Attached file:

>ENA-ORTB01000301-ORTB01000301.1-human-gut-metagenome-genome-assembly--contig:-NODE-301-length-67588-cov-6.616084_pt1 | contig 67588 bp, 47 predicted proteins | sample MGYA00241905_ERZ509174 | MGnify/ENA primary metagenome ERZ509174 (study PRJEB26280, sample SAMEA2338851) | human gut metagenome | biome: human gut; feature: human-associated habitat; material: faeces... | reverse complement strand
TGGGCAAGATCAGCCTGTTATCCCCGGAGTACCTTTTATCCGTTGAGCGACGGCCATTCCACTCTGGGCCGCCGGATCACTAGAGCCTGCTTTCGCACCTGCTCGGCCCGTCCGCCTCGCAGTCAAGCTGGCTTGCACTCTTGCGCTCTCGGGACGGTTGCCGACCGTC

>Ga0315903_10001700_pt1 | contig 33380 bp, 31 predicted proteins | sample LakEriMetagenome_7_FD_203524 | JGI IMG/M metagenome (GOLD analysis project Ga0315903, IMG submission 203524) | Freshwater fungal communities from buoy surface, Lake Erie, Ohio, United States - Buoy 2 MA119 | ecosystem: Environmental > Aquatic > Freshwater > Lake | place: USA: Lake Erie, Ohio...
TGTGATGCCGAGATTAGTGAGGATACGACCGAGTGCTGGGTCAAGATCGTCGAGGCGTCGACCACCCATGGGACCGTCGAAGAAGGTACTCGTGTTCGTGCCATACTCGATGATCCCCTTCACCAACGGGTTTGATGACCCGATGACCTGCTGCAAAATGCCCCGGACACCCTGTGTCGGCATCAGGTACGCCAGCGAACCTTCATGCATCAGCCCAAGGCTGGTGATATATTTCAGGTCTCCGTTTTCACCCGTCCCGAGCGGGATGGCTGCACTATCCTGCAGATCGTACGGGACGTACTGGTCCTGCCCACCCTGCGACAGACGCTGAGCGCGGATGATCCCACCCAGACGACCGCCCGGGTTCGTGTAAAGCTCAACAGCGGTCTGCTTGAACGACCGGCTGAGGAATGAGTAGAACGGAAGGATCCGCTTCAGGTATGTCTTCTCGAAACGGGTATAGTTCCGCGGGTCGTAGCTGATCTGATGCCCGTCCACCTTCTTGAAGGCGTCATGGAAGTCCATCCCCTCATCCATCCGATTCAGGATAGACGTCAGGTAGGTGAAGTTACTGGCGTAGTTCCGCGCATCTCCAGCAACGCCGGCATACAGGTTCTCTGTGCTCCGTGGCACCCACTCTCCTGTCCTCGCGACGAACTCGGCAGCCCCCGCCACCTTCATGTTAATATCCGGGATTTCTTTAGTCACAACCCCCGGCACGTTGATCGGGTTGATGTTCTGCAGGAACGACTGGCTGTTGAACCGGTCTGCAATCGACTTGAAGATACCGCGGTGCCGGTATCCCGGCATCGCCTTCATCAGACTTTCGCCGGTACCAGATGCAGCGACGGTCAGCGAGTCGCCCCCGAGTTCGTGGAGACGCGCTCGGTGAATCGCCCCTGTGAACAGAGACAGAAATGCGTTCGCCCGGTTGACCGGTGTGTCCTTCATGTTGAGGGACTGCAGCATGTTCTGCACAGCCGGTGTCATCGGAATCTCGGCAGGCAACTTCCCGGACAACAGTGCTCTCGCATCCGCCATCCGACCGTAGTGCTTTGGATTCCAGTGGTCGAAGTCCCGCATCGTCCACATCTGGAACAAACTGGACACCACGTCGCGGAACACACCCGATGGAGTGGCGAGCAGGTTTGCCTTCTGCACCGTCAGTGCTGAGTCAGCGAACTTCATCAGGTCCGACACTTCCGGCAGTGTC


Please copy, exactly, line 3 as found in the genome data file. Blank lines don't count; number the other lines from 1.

>Ga0315903_10001700_pt1 | contig 33380 bp, 31 predicted proteins | sample LakEriMetagenome_7_FD_203524 | JGI IMG/M metagenome (GOLD analysis project Ga0315903, IMG submission 203524) | Freshwater fungal communities from buoy surface, Lake Erie, Ohio, United States - Buoy 2 MA119 | ecosystem: Environmental > Aquatic > Freshwater > Lake | place: USA: Lake Erie, Ohio...